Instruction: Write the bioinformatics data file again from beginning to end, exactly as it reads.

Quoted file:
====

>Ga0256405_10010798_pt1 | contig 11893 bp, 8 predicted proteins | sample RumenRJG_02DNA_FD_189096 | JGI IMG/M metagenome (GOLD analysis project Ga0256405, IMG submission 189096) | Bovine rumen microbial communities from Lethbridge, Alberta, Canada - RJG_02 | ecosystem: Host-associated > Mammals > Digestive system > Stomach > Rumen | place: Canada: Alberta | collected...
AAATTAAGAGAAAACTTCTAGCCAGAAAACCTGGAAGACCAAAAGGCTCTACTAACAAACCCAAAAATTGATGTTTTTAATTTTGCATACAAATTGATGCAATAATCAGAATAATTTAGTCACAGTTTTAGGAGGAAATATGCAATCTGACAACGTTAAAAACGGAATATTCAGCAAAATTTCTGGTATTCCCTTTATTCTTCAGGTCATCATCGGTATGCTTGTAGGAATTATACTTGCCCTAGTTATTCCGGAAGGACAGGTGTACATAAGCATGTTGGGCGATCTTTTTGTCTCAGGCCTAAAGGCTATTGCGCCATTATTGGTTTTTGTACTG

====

>Ga0256405_10010798_pt1 | contig 11893 bp, 8 predicted proteins | sample RumenRJG_02DNA_FD_189096 | JGI IMG/M metagenome (GOLD analysis project Ga0256405, IMG submission 189096) | Bovine rumen microbial communities from Lethbridge, Alberta, Canada - RJG_02 | ecosystem: Host-associated > Mammals > Digestive system > Stomach > Rumen | place: Canada: Alberta | collected...
AAATTAAGAGAAAACTTCTAGCCAGAAAACCTGGAAGACCAAAAGGCTCTACTAACAAACCCAAAAATTGATGTTTTTAATTTTGCATACAAATTGATGCAATAATCAGAATAATTTAGTCACAGTTTTAGGAGGAAATATGCAATCTGACAACGTTAAAAACGGAATATTCAGCAAAATTTCTGGTATTCCCTTTATTCTTCAGGTCATCATCGGTATGCTTGTAGGAATTATACTTGCCCTAGTTATTCCGGAAGGACAGGTGTACATAAGCATGTTGGGCGATCTTTTTGTCTCAGGCCTAAAGGCTATTGCGCCATTATTGGTTTTTGTACTG